Bursts of Power

Mitochondria fire oxidants to communicate with organelles nearby, a communication that could be important in various diseases.

For a few years now, researchers have noticed that clusters of mitochondria abruptly change their activity inside the cell: a smattering firework here, a few there, all seemingly random. When at rest, only a few light up. But when the cell is stressed, it’s like a meadow full of fireflies at dusk. What do these fireworks mean for the cells? Gyorgy Hajnoczky, MD, PhD, the Raphael Rubin, MD, Professor of Pathology, Anatomy and Cell Biology, and his team at the Jefferson MitoCare Center developed a toolkit of ultra-resolution instruments and fluorescent tags to find out what was happening at the individualmitochondrion level, and discovered a mechanism for messages whispered only to the closest of neighbors. While oxidation drives energy production, it may also be involved in a new and highly specific kind of communication.

In recent years, researchers from fields as far flung as neurology, genetics and ophthalmology have found a role for mitochondria in disease. More than 3500 papers, including work from Dr. Hajnoczky, have linked mitochondria to Alzheimer’s disease alone, and the organelle likely plays a role in nearly every other neurodegenerative disease. Although many researchers agree the mitochondria are involved, they don’t yet know exactly how.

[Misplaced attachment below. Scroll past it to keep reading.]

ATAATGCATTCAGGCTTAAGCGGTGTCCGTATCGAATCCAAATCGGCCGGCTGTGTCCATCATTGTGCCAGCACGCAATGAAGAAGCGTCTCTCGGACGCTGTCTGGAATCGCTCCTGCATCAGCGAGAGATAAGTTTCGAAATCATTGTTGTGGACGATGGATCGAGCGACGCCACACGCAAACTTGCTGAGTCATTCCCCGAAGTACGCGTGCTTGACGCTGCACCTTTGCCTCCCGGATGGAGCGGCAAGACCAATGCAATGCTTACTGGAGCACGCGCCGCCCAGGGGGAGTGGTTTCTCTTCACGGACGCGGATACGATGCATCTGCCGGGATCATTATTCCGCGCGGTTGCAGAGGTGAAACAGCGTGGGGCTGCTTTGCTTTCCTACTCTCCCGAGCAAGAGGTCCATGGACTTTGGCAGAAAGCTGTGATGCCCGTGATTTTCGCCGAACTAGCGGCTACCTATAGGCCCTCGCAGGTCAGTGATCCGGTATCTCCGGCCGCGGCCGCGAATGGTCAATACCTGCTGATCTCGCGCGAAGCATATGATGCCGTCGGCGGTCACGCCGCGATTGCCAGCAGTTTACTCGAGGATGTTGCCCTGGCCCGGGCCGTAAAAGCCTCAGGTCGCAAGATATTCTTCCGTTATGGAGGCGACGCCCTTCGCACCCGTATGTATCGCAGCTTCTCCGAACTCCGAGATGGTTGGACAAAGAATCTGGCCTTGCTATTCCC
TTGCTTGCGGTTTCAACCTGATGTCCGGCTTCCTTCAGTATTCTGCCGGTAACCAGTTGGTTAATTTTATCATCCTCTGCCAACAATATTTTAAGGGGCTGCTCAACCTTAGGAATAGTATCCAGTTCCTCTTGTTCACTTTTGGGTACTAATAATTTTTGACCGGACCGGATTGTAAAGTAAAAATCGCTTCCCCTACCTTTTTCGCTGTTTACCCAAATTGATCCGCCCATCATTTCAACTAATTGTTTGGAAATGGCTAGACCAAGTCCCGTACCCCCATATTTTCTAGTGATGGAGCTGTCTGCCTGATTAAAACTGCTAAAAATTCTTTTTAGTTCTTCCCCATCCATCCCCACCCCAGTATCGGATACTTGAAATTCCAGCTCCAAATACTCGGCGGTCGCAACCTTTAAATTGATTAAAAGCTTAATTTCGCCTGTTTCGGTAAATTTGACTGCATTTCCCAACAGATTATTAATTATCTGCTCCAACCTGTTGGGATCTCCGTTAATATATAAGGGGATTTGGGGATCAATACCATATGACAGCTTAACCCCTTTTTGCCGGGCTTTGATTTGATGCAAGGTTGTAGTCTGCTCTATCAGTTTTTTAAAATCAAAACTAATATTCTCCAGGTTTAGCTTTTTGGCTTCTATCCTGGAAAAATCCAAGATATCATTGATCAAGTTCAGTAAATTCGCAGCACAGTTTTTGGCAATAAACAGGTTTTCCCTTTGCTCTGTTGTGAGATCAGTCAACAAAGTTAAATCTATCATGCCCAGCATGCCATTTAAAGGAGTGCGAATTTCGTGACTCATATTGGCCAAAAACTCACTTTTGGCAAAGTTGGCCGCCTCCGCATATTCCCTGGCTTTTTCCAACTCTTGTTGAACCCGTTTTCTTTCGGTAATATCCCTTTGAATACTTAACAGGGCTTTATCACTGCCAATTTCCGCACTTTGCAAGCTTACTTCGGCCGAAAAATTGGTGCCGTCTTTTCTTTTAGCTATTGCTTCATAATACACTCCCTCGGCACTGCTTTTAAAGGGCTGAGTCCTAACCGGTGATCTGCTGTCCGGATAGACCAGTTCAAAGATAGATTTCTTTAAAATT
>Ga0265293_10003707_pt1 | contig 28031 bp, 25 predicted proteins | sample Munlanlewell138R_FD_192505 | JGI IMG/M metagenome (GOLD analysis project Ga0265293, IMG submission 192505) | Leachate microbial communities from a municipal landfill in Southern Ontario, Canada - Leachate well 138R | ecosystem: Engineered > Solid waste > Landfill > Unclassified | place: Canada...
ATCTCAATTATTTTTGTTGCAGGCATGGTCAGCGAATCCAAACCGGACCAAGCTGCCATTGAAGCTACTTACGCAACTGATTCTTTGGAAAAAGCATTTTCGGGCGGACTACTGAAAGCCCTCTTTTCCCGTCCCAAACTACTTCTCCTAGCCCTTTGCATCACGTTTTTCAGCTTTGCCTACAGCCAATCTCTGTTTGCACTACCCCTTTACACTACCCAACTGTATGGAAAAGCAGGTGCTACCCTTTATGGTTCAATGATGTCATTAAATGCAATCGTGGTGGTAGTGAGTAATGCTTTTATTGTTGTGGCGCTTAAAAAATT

A recent study published by Dave Booth, PhD, Dr. Hajnoczky and collaborators in the high-impact journal Molecular Cell, uncovered a means of specific communication that could explain how mitochondria is involved in disease. The researchers show that mitochondria send messages to neighboring organelles, usually the endoplasmic reticulum— the site of protein and phospholipid production and calcium storage in the cell—and the organelles answer back. Mitochondria discharge oxidants that trigger the endoplasmic reticulum to release calcium. Rather than broadcast to the entire cell, however, these missives are only meant for organelles in closest proximity. The rest stay in the dark. But when the cell becomes stressed, the mitochondria amplify the whisper into a full-scale broadcast meant for the entire cell.

What is the use of the messaging for the mitochondrion and for the cell? Mitochondria are clearly initiating a conversation, and the Hajnoczky lab is working to find out whether these signals help to maintain the local status quo and whether the amplification and expansion of the signals could be involved in diseases like neurodegeneration.


Mitochondrial Whispers and Shouts: A single mitochondrion flickers on with an oxidative burst (bottom left). It sends a signal to its closest neighbor — the endoplasmic reticulum, which answers back without alerting other organelles. But under stress (right), as in disease states, these same oxidative messages are amplified and broadcast to the entire cell in a global alert.